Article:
A congressman involved in the effort to bring Las Vegas style sports betting to New Jersey said on Monday that the recent hike in fantasy sports offerings promising players big payouts may help to refocus attention on the issue in the state.

Congressman Frank Pallone renewed his efforts to further examine the relationship between traditional sports gambling, the four major professional sports leagues and fantasy sports leagues, at an International Center for Sport Security hosted panel discussion on Monday, and by sending a letter to the Committee on Energy and Commerce which has authority over professional sports. According to an AP report, Pallone said the issue has been pushed to the forefront due to the proliferation of fantasy leagues, and that “It’s been a gradual process, but I think this is going to put them on the spot if we have this hearing.”

The leagues say that fantasy sports leagues and sports betting are not the same and in August of 2012 the state of New Jersey was sued by MLB, the NBA, NHL, NFL and the NCAA in an attempt to stop the state’s plan to allow sports betting on individual games. Claiming that the legalization  threatens the “character and integrity” of sporting events, and violates the 1992 Professional and Amateur Sports Protection Act which restricts betting on professional and college sports games to all but four states which includes Delaware, Montana, Nevada and Oregon.

At the same time New Jersey Republican Frank LoBiondo, and Democrat Pallone, proposed separate legislation that would expand the 1992 law to include sports gambling outside Nevada, but the proposal has been stuck in committee.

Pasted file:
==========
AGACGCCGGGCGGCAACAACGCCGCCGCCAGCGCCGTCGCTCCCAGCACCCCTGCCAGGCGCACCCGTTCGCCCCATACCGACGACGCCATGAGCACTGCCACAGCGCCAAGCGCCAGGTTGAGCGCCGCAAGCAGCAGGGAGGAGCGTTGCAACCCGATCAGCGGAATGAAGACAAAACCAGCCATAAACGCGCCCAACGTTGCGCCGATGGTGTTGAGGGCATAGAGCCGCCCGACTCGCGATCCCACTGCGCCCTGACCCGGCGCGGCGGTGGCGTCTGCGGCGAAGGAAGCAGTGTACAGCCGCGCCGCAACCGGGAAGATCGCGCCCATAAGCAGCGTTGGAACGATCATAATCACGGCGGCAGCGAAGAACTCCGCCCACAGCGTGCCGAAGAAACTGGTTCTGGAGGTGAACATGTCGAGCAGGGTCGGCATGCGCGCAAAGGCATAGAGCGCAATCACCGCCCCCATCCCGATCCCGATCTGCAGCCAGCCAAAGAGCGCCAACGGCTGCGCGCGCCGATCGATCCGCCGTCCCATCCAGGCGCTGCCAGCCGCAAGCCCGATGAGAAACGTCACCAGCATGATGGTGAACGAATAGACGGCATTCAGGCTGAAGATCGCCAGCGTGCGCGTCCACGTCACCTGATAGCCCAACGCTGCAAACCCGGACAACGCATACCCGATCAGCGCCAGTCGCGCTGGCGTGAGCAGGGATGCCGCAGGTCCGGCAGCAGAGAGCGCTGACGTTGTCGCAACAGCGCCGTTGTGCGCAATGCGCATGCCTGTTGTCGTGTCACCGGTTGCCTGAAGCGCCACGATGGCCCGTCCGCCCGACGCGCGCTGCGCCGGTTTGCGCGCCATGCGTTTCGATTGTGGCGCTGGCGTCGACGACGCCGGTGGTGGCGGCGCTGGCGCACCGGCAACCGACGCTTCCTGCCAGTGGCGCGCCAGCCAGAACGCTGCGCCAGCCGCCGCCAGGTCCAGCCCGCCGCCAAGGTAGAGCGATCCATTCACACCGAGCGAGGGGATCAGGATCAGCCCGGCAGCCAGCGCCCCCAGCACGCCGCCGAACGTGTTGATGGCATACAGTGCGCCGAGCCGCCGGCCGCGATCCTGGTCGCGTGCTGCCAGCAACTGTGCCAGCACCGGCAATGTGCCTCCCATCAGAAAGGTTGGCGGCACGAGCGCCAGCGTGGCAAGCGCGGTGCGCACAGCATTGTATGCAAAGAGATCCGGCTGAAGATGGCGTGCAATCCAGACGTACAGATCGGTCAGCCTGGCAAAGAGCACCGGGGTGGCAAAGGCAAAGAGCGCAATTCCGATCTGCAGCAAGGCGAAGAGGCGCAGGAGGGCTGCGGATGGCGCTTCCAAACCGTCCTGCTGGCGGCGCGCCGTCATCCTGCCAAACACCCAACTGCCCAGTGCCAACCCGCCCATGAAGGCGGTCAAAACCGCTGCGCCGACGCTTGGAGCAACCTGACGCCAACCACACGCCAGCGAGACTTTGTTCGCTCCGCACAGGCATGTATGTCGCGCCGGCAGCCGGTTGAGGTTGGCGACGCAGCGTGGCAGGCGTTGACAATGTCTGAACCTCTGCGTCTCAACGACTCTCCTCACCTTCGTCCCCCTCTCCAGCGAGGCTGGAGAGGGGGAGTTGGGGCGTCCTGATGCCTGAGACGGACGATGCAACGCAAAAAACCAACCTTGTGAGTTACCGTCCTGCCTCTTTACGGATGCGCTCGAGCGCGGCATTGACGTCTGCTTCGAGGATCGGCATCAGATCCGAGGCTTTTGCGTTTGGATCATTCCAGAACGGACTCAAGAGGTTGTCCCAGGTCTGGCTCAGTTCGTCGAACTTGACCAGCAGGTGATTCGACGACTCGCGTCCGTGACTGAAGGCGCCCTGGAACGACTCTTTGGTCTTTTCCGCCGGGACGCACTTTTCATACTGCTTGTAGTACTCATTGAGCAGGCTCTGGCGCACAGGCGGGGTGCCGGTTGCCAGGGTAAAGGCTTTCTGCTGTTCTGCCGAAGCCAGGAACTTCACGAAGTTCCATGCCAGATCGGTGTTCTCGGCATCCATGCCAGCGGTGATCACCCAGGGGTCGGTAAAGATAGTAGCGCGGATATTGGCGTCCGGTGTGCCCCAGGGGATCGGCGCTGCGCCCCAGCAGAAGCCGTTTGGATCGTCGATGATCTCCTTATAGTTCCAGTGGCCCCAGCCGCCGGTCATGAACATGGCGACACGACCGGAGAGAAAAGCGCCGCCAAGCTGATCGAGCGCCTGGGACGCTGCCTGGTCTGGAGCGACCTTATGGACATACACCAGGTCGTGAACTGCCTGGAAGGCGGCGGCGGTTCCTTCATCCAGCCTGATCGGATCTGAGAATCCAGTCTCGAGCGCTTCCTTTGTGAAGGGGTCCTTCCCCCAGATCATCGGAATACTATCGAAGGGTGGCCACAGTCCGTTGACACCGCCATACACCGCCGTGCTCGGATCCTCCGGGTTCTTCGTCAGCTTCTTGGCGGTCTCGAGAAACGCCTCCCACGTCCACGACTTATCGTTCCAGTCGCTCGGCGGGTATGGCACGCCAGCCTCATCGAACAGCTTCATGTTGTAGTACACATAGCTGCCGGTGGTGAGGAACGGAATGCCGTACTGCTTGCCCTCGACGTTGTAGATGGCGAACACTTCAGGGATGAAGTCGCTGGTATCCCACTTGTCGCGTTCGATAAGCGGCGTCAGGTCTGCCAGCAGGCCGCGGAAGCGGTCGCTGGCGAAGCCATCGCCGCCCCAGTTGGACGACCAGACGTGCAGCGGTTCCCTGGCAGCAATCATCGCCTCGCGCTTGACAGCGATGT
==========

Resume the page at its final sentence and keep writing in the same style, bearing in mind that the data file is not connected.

The NBA and MLB have changed their public stance on legalizing sports betting, and NBA commissioner Adam Silver has called on Congress to create a federal framework that will allow states to regulate sports betting. Proponents of the legalization of sports gambling say that the leagues suit is hypocritical due to some of their partnerships with fantasy sports leagues whose participants compete in season-long leagues and daily (DFS) competitions that “draft” teams and individual players based on performance. The start of the 2015 NFL season has precipitated the inundation of fantasy sports ads in NFL telecasts.

The leagues attempt to stall the legalization of sports betting in New Jersey has been successful thus far and remains tied-up in the Third Circuit Court of Appeals, but a recent request for an, “en banc” review by the court from state officials and the Christie administration offers a glimmer of hope to supporters of sports betting legalization in the state.